Category Archives: SQL

Variable Placement in SQL Queries

When I’m creating complicating queries, I tend to build the query in SQL Query Analyzer before copying the code into my ColdFusion page. Other times I will copy the ColdFusion debugging code into Query Analyzer with the variable values to recreate a result set. Either way, handing variables can be tricky. I either have a hard time locating the variables to put in static values, or forget to remove static values and put back in the variable place holder before pasting back into CF. Anyone else do this?

To make my life easier, I’ve starting declaring all of my SQL variables at the top of the query. This has several benefits:

1. I can easily see all the variables and their data types at the top of the query
2. I don’t have to hunt around to find/replace values
3. I only need to pass in the same variable value once

Here’s an example of a query in Query Analyzer:


SET @startDt = '1/1/2004'
SET @endDt = '1/31/2004'

FROM SalesOrder SO
INNER JOIN SalesOrderDetail SOD ON SO.SalesOrderID = SOD.SalesOrderID
WHERE 1 = 1
@startDt IS NULL
OR SO.SalesOrderDt >= @startDt
@endDt IS NULL
OR SO.SalesOrderDt <= @endDt

For testing purposes, I’m getting all sales in January 2004 (Sorry, my test DB has OLD data). When I past this into CF, I only need to change two lines:

SET @startDt = <cfqueryparam cfsqltype="cf_sql_date" value="#startDt#"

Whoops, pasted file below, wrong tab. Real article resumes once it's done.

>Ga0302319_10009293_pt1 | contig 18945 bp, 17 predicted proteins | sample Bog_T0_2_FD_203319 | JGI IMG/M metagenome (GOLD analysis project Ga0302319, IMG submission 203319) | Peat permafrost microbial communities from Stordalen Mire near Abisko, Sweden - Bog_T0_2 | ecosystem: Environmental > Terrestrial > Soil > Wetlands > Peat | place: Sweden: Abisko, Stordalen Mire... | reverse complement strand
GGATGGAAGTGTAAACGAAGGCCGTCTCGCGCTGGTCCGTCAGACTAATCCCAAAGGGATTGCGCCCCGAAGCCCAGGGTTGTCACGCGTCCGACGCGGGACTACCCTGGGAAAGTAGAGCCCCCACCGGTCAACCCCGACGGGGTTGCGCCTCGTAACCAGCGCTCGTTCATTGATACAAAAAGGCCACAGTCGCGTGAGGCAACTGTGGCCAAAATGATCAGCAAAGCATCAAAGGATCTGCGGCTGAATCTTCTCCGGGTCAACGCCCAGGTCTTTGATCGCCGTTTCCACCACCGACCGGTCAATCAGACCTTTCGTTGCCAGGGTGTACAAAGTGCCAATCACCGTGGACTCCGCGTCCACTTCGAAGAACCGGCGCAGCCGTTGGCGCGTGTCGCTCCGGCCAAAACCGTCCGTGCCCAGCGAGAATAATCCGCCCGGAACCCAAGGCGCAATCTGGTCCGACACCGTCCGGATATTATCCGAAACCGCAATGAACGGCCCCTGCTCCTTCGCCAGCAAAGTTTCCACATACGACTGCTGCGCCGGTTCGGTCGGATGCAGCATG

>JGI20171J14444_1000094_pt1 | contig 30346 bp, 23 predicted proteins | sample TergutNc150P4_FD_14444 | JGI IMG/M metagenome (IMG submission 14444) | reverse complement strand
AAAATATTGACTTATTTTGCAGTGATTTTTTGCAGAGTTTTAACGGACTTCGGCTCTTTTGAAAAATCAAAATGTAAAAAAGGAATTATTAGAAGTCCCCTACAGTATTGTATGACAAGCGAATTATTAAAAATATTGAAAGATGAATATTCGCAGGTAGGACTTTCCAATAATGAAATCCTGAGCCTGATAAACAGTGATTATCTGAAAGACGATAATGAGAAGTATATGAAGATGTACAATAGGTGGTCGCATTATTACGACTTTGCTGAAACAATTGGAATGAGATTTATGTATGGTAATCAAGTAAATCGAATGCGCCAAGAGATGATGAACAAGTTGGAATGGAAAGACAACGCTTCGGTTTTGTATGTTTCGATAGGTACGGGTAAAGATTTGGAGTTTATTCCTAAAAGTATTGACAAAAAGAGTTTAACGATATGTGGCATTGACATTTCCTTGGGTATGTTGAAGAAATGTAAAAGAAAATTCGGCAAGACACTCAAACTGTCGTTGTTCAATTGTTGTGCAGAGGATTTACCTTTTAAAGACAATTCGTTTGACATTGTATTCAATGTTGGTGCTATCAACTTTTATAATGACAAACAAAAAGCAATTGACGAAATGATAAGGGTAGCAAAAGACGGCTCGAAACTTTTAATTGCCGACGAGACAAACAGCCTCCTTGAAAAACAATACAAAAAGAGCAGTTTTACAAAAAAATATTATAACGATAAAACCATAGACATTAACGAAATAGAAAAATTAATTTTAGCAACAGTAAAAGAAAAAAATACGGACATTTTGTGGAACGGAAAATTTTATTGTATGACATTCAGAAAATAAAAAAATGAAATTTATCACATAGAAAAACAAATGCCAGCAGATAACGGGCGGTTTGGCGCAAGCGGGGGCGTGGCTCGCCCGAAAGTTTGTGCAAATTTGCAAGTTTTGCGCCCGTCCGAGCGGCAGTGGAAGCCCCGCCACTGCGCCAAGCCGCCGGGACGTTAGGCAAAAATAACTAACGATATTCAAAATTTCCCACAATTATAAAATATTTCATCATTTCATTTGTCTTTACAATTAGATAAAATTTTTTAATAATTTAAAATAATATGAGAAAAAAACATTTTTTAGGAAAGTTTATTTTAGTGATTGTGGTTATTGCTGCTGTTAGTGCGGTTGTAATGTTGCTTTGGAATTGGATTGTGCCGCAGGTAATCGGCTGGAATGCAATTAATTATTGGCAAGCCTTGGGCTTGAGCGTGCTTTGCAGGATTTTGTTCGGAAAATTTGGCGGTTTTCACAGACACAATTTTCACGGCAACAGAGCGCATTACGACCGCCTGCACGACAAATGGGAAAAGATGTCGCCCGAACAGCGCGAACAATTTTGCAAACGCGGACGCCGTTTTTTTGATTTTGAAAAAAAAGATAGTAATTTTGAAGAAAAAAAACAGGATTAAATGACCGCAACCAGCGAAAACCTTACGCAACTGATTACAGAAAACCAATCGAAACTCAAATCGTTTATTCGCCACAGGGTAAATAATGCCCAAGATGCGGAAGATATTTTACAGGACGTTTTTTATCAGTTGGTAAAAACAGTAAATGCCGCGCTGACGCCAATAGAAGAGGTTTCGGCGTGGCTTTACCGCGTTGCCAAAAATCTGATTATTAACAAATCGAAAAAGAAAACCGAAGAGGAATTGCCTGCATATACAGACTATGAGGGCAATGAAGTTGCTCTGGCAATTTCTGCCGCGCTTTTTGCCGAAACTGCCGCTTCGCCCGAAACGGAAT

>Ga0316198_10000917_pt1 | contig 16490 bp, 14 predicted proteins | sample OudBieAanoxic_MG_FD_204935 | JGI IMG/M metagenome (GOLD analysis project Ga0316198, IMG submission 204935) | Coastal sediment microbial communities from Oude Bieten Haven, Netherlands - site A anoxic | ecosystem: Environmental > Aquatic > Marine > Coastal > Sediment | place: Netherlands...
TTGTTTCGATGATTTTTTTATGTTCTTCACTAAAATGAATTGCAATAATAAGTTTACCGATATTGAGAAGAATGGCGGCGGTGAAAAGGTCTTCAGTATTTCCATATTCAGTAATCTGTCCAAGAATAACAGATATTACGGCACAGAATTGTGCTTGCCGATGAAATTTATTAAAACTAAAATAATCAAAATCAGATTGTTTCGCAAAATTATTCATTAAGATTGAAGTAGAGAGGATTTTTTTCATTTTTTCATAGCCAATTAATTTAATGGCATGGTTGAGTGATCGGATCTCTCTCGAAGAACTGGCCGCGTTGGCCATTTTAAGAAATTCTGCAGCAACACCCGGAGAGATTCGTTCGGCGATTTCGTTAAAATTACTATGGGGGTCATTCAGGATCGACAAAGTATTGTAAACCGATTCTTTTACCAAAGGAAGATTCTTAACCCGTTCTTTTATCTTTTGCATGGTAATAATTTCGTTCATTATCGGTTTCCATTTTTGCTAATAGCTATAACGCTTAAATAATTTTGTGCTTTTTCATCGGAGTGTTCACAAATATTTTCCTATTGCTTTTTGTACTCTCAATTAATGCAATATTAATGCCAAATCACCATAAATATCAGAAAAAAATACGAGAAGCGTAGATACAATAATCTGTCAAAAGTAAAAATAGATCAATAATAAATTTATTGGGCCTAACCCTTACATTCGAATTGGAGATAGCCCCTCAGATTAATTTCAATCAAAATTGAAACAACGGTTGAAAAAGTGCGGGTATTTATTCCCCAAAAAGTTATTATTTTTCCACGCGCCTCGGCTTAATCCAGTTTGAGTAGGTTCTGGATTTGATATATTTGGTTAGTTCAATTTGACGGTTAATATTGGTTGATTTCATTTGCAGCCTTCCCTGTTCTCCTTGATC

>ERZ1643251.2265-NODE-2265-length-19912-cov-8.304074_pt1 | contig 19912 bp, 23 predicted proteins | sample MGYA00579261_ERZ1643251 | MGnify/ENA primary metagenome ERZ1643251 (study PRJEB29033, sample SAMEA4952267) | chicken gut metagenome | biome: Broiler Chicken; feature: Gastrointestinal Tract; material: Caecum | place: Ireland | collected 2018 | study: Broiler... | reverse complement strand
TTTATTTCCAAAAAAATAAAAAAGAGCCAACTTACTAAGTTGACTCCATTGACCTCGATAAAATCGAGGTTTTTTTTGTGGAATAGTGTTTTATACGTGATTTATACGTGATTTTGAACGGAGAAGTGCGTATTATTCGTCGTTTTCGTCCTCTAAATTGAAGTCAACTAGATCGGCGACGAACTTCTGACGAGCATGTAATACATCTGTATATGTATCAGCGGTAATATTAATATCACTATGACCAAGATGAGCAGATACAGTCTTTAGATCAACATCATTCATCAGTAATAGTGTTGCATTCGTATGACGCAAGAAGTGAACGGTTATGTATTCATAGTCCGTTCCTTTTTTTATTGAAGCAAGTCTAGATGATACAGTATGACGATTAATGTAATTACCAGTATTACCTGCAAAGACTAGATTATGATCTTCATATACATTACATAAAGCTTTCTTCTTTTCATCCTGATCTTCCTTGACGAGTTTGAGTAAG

null="#IIf(IsDate(startDt), DE("no"), DE("yes"))#" />
SET @endDt = <cfqueryparam cfsqltype="cf_sql_date" value="#startDt#"
null="#IIf(IsDate(startDt), DE("no"), DE("yes"))#" />

If either value is empty, a NULL value will be passed into the query and the WHERE clause will properly handle that value.

While it does create more code, it is a much more elegant – and stress free – way to design a query.


Returning Delimited Lists in SQL

In a past CFUnited SQL presentation, I gave a demonstration on a Transact-SQL (SQL Server) concept known as cross apply which will return a delimited list of items in a query. This is a great way to roll up a one-to-many relationship into a single row. For instance, the following example returns all the reasons for which a sale was one, which may be zero or many. Regardless of the number of reasons, each sales order will only returned once, in one row:

SELECT TOP 100 SOH.SalesOrderID, SOH.OrderDate,
   LEFT(SalesReasonList, LEN(SalesReasonList) - 1) AS SalesReasonList
FROM Sales.SalesOrderHeader SOH CROSS APPLY (
   SELECT SR.Name + ', '
   FROM Sales.SalesOrderHeaderSalesReason SOHSR
      INNER JOIN Sales.SalesReason SR ON SOHSR.SalesReasonID = SR.SalesReasonID
   WHERE SOH.SalesOrderID = SOHSR.SalesOrderID
) AS Cross1(SalesReasonList)

You can download the full presentation on my presentation page.

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